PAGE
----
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Mario Bautista, has been with the entertainment industry for more than 4 decades. He writes regular columns for People's Journal and Malaya.

Jul 31, 2023



FILMS based on games and toys include “Dungeons and Dragons”, “G.I. Joe”, “Masters of the Universe”, “Lego Movie” and the big hit franchise “Transformers”.

They’re all action-adventure type of films.

“Barbie” is different as it’s based on a doll. And obviously, all those who loved the doll want to see the movie as the film version is such a mammoth hit worldwide! 

When we went to see it, so many young people were dressed in pink to show how much they love Barbie!

There are so many direct to video Barbie animated movies made by Mattel which our granddaughters watched as kids.

The new fantasy-comedy film is live action, directed by Greta Gerwig (Oscar nominee for ”Lady Bird” and “Little Women”) and co-written with her partner, Noah Baumbach (known for the Oscar-nominated “Marriage Story”.)

The first thing you notice in the movie is the delightful eye candy pink visuals in Barbieland, where women rule and have successful careers as Barbie doctor, lawyer, president, etc.

The main Barbie or stereotypical Barbie is blonde, played by Margot Robbie (“I, Tonya”, Harley Quinn). 

The other Barbies are interracial, with Alexandra Shipp as the black Writer Barbie, Issa Rae as the black President Barbie, Ritu Arya as the Asian Journalist Barbie, Anna Cruz Kayne (who’s Fil-Am) as Judge Barbie and others, including a transsexual, Hari Nef as Dr. Barbie.  

In contrast, the males, all named Ken, just play all day on the beach, led by Ryan Gosling as the lead Beach Ken, who loves Barbie but she is more interested in remaining independent and unattached. 

The other Ken variations are also interracial, with Simu Liu as the Asian Ken, Kingsley Ben Adir and Ncuti Gatwa as the black Kens, Scott Evans (young brother of Chris) as the Caucasian Ken, John Cena as a mermaid Ken, and others.

The first part is really cute, amusing and bursting with energy, but it gets lost along the way with its hardsell woman empowerment message being conveyed with the subtlety of a wrecking ball. 

Barbie suddenly worries about a lot of things like her mortal existence, becoming flat-footed, developing cellulites. 

Weird Barbie (Kate McKinnon) says she must go into the real world for a journey of self discovery, to search for the girl who owns her, Sasha (Arianna Greenblatt).

She finds her and discovers that it is her mother, Gloria (America Ferrera, “Betty la Fea”), who works at Mattel, who is having her own identity crisis that she projects to Barbie.

Gloria and Sasha then travel to Barbieland with Barbie and discover that Ken has taken over and has turned the matriarchal Babieland into a patriarchy.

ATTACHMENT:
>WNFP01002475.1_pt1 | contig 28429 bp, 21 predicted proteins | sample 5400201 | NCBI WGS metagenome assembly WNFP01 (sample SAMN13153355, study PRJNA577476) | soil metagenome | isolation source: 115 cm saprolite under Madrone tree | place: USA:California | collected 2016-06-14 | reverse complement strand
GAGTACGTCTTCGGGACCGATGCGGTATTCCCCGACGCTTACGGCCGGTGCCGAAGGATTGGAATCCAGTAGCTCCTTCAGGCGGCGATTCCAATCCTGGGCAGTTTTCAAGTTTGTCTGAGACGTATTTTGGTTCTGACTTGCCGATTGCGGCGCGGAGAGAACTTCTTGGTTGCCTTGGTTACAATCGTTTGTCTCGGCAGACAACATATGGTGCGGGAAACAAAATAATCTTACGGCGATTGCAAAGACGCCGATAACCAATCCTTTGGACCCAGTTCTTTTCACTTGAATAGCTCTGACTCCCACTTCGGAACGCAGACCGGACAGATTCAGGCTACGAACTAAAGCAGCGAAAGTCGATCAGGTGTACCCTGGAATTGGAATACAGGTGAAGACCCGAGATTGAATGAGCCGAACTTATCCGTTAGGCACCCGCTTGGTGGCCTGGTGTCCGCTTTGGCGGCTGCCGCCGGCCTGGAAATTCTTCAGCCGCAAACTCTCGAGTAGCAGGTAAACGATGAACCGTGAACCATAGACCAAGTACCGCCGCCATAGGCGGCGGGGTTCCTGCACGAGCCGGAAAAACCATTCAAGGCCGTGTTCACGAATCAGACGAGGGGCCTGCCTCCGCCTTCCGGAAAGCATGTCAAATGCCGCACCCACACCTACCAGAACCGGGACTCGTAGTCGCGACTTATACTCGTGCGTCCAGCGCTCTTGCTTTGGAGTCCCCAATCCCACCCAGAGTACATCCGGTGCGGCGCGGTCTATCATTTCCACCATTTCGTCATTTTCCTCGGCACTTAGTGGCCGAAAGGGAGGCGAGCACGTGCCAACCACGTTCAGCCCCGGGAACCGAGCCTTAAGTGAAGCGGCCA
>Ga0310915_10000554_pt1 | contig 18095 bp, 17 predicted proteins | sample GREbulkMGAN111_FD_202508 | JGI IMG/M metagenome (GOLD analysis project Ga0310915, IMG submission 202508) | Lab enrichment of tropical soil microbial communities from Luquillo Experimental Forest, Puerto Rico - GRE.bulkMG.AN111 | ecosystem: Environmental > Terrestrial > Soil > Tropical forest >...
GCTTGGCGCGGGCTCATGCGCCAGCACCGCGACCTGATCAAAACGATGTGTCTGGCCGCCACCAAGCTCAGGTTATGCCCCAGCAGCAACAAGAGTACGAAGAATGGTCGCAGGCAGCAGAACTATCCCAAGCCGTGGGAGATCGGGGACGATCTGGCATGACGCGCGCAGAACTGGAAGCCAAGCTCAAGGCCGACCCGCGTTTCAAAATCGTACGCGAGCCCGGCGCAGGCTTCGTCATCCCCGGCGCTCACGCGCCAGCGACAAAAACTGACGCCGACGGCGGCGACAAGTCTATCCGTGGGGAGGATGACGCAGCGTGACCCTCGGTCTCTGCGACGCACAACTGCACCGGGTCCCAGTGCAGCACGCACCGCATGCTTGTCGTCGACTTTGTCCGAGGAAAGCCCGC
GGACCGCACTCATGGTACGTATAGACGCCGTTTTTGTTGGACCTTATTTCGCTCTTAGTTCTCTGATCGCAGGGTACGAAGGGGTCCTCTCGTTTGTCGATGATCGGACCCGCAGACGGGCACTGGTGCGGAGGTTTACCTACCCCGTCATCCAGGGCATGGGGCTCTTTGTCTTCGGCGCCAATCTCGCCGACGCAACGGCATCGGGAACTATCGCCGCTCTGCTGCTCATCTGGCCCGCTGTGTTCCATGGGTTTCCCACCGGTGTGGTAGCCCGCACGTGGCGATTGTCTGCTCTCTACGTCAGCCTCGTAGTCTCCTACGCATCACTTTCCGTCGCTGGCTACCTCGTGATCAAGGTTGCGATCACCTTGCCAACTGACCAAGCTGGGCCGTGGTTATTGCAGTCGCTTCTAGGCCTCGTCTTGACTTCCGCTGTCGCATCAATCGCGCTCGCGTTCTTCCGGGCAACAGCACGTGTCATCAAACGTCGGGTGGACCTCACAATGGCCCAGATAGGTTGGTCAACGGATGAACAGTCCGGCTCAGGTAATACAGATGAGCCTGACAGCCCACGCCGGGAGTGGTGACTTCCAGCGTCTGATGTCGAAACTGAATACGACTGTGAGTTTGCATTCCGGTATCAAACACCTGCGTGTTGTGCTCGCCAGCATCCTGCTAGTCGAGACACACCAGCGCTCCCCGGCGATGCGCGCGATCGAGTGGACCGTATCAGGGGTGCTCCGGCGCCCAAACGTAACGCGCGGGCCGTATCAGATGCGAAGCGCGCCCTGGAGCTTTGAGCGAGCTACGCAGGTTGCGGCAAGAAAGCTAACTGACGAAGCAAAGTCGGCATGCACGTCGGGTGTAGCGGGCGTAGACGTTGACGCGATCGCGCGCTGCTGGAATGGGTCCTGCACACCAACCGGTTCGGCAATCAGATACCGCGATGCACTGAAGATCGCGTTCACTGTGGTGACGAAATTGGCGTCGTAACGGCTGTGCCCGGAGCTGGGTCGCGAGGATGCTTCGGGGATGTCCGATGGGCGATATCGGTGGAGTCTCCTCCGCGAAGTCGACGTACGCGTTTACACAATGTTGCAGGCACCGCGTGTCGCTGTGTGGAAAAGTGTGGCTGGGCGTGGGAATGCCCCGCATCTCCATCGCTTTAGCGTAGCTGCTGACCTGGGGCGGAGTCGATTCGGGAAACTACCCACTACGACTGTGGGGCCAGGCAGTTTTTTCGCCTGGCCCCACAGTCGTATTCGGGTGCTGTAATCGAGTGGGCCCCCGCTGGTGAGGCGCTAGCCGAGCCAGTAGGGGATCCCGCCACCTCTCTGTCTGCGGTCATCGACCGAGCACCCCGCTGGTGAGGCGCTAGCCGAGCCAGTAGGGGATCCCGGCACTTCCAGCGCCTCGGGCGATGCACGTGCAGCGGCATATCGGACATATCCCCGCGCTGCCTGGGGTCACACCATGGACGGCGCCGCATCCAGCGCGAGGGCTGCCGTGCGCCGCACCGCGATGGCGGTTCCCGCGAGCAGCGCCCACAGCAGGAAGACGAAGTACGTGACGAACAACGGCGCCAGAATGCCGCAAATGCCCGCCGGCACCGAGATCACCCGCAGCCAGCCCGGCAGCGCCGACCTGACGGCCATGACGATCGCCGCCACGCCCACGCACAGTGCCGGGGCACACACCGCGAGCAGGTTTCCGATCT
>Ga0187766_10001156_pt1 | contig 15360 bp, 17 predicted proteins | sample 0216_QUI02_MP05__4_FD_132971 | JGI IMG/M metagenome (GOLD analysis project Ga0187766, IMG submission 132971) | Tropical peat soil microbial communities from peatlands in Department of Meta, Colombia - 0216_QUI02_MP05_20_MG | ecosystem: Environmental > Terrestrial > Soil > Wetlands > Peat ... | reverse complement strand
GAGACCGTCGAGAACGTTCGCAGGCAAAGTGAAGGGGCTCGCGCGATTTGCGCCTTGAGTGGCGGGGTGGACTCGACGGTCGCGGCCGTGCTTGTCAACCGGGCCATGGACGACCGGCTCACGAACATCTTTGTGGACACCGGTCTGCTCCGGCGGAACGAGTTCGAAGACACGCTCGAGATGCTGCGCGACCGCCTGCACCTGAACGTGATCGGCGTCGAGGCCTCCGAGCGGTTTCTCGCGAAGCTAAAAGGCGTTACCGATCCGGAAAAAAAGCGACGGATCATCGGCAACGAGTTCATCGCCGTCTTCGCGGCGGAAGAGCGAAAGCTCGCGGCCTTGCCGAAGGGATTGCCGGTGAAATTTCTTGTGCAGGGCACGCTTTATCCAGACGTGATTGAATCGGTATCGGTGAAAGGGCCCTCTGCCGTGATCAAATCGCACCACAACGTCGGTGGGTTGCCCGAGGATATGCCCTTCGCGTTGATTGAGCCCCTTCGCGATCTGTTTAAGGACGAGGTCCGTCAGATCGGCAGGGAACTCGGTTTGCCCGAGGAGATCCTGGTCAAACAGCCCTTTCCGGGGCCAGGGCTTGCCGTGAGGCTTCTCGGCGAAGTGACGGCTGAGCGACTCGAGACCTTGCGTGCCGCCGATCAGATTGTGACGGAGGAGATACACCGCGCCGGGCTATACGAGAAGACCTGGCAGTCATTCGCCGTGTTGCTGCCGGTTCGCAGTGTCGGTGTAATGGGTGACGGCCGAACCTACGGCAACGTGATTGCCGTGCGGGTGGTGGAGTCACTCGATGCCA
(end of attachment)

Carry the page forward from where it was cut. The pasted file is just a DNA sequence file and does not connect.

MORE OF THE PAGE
The women have to be submissive as wives and housemaids to men. She is disconcerted but Gloria then delivers a long aria to inspire her on what it truly takes to be a woman. 

Barbie and friends then try their best to bring down the Kens who usurped their thrones to regain their power in Barbieland. 

It is at this point that one wonders if the writers have lost their way on how to give a neat wrap up for the whole stylized shebang. 

So the maker of the doll, Ruth Handler (played by Rhea Perlman), appears to Barbie to explain to her that her story has no fixed ending as it is still evolving. 

The film ends with Barbie about to see a gynecologist as she has no sex organ.

We have to admit that it’s really a tough balancing act to craft a film that not only pays homage to the famous doll but also make it satirical with a feministic statement. 

Gerwig did her best to make it render good service to Barbie’s fans, to followers of her works who know she is socially aware about gender politics, and the makers of Barbie who should not be offended even if she takes potshots on how they’ve exploited Barbie through the years.

Margot Robbie certainly looks perfect as Barbie, giving an earnest portrayal, but the real surprise here is Ryan Gosling who often upstages her as the hilarious, scene-stealing Ken, particularly in his sprightly song and dance numbers. 

And we’re also amazed that Simu Liu is able to match him in the musical numbers.

They get good support from Ferrera and Greenblatt, Michael Cera as Allan (the only male doll who is not a Ken), and Will Ferrell as the Mattel top honcho. 

But where the film really shines is in the dazzling production design, costumes and cinematography. For these aspects alone, the film is already worth seeing.